The Sonora Pass was open, despite being an elevation of nearly 10,000 feet so we took this routeto cross the Sierra Nevada and it didn't disappoint. Brad and Gil had a considerable amount of fun with the 26% gradient on some of the slopes, Gil more so for the amount of petrol he was able to consume on the uphill climb. A considerable amount of snow banked the road, and we saw numerous snowboarders taking advantage of the cover. Although we didn't realise it at the time, there was also a marine base in the area, and on coming to the top of a particular incline, we were greeted with a number in uniform complete with serious guns. By far the best part of the journey was pulling over to take photos, to be faced with an even more stunning view in the opposite direction – it may or may not have made me cry.

Shortly after, in an attempt to avoid a recurrence of previous bad experiences, we called it a day early and spent an afternoon in the sun reading books and stalking wild life with a zoom lens. Brad has developed a thing for wildlife photography, something which he describes as hunting with a much nicer outcome (not that Brad's ever gone hunting that I am aware of).

The following day Brad and Gil had further fun on a road akin to a roller coaster, why it followed the natural ripples of the desert rather than being levelled remains a mystery. After being forced to take a small but unexpected detour thanks to Gil's love of drinking petrol at a great rate of knots we arrived in the middle of nowhere in the early afternoon to promptly be reminded we were definitely in the desert. The camp ground boasted the best showers in the area, and wasn't lying. They were fancier and cleaner than some nice hotels we've stayed in, which has left Brad wondering if there's now a video of me washing my hair doing the rounds on the internet. This idea was fuelled by an extremely openly advertised brothel just down the road. Did I mention this was a tiny town?

Our journey from Mariposa then took us via Las Vegas to stop in on the guy who provided Brad information on buying an RV while we were still in Aus. Vegas didn't grab us the first time we visited, nor the second time, so why we decided a third visit was necessary, I'm not quite sure. Brad's “friend” was as we expected, a bit odd, very opinionated, and generally disinterested in talking about travel (despite having allegedly travelled to 40 countries), places worth seeing in the US or even us, but seemed to enjoy ranting at length about a certain religion. It made for an interesting couple of hours, and he didn't do anything to dispel the American stereotype.

Eventually we were able to leave the city which by day feels like the morning after a particularly seedy night out (possibly one ending in a one night stand) and head back to a national park.

08 June 2011

… the other day I called Gil home ...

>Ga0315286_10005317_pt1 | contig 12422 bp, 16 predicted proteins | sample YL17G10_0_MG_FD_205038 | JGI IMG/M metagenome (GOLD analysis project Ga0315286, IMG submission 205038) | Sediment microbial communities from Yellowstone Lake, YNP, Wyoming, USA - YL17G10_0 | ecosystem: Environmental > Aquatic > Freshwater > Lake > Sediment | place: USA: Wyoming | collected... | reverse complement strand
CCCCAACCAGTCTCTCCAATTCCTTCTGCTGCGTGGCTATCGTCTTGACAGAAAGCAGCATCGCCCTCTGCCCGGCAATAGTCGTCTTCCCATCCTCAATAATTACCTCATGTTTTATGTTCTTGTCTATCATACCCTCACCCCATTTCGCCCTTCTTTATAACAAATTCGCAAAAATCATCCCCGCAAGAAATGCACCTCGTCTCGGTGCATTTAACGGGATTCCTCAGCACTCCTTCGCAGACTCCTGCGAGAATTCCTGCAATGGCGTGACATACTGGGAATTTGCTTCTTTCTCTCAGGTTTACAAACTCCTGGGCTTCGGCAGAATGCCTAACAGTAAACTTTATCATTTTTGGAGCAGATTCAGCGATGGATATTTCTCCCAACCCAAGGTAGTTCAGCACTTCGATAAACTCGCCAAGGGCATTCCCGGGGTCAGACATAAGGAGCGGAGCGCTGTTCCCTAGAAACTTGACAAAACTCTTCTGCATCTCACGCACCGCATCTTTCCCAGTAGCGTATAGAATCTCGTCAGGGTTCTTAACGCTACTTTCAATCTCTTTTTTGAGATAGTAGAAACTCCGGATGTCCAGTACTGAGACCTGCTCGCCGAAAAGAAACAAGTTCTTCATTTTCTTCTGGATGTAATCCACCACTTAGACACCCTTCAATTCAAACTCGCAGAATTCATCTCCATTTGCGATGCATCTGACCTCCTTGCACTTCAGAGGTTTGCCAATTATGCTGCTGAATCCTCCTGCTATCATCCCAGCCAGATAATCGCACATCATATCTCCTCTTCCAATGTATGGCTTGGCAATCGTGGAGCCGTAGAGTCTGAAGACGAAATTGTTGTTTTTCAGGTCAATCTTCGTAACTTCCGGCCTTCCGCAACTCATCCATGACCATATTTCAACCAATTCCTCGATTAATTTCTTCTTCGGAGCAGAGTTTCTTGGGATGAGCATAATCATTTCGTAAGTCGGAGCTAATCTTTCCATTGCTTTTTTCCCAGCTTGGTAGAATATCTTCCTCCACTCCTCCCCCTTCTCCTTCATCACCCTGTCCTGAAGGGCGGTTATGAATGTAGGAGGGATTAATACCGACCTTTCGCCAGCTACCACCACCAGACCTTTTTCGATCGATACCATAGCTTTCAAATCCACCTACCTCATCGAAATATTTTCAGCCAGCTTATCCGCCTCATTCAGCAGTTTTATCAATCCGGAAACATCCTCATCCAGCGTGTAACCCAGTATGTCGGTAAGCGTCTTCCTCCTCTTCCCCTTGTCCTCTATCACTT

Some observations on our retired life while waiting for our mail to arrive in Mariposa:
  • One of our mail forwarding companies provides an excellent service for a great price, the other not so much, $33 to send two letters, supposedly express post and we're still waiting for it 10 days after clicking send.

  • Brad over uses the words 'disaster' (apparently everything is one) and 'FYI'.

  • It's possible for me to crochet whilst on boring roads, without getting carsick and still catch Brad speeding. Less so because of keen observance, more so because George the GPS moos at him at 3 miles over the speed limit.

  • Retired blokes don't shave all that often. Growth length approaching 1cm.

  • Gin is amazingly cheap, why did it take us a month to realise this? I may have to give up wine and Brad is in so much trouble for not packing the whisky rocks!

  • If you are picky at the supermarket you end up visiting four and crying at the last one because the person at the checkout was rude. I'll let you decide who cried.

  • If you really want to, you can live for nearly 7 days off one 12 volt car battery worth of power, including powering Brad's technology habit.

  • Windows may not be completely water tight in very heavy down pours, however this can be remedied with paper towel and a hair dryer.

  • Cooking certain foods in Gil will lead to the bed smelling like sausages for two days and your wardrobe will permanently smell like pasta sauce, but now that I have the time – I love it (the cooking, not sleeping in a BBQ for two nights) and have come quite possessive of my responsibility. Although can anyone tell me the right way to cook rice by absorption on a stove? Post card for the first person who gives me success and their address.

  • No matter how hard you try, you'll forget to secure a least one thing prior to driving off.

  • Driving after dark leads to waking up in some interesting places in the morning.

Here's an overview of where we've been the last few weeks, and for those of you following along at home, a map of the next month or so of our travels.


Tomorrow (if our mail arrives):
... okay, maybe not all of that is tomorrow, perhaps the next month or so.

The Tioga Pass is still closed as it received 200% of the average snow pack this past winter and they are still clearing 15 feet of snow, this as well as temperatures already being over 40°C in Death Valley has lead to us postponing the remainder of our Sierra Nevada loop.

Coming soon: full photo albums and videos which like the maps are courtesy of the 365 days retired multi-media department, Brad.

… now, back to my G&T.

Did we really walk that far?

Shortly after arriving in Yosemite, we decided to tackle our first walk. The guide described the hike to the top of Vernal Fall and then on to the top of Nevada Fall as a strenuous walk of just over 8km round trip with an altitude gain of 1900 feet (579 metres). Both sets of falls did not disappoint, and we were almost as impressed with the small kids taking on the walk with their parents. How they were managing the sometimes foot high rock steps with their little legs, I'm not quite sure. Tomorrow we plan tackle the walk to the top of Yosemite Fall, a 11.6km round trip, with a 2700 feet (823 metre) altitude gain rated very strenuous, but we don't know how our legs will feel yet.

This morning our legs were only vaguely sore (surprisingly), so we set off to the top of Yosemite Falls. Two things we find interesting about Yosemite Falls: